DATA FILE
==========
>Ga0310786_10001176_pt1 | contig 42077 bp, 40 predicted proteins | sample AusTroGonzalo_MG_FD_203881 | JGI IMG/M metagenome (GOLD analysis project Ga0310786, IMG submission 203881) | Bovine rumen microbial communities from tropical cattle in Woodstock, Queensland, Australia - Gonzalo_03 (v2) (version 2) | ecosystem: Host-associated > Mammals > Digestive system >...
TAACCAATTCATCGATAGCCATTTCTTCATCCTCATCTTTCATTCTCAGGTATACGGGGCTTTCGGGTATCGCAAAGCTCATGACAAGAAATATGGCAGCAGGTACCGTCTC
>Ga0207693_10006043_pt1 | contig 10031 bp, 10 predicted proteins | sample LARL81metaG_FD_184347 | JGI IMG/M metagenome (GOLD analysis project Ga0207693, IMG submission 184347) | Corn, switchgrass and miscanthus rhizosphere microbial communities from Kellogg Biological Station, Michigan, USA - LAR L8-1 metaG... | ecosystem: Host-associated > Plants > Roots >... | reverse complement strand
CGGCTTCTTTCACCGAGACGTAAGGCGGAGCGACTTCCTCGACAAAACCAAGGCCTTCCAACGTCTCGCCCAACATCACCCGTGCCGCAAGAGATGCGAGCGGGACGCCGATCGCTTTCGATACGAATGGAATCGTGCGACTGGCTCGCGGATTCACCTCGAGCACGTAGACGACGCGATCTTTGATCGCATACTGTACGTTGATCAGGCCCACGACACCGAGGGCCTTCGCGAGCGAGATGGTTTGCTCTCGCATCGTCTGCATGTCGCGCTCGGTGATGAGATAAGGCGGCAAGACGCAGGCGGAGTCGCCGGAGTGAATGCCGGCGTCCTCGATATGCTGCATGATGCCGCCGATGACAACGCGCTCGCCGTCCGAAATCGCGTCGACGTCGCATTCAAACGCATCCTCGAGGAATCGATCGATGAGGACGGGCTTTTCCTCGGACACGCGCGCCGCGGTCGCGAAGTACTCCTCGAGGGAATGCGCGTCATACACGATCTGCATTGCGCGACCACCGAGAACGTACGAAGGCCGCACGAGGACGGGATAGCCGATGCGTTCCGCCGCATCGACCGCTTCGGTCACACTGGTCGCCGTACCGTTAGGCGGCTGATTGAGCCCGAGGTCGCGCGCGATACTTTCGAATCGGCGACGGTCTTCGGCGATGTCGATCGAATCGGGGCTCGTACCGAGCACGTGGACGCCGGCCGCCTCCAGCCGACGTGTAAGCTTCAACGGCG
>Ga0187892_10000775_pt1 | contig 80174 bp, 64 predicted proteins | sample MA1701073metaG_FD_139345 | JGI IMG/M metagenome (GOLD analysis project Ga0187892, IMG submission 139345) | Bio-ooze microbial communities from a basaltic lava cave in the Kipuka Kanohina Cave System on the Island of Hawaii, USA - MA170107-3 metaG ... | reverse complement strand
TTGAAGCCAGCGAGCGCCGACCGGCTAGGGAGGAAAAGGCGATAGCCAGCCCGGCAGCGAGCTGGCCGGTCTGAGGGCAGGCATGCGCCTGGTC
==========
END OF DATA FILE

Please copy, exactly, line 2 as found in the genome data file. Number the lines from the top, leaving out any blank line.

TAACCAATTCATCGATAGCCATTTCTTCATCCTCATCTTTCATTCTCAGGTATACGGGGCTTTCGGGTATCGCAAAGCTCATGACAAGAAATATGGCAGCAGGTACCGTCTC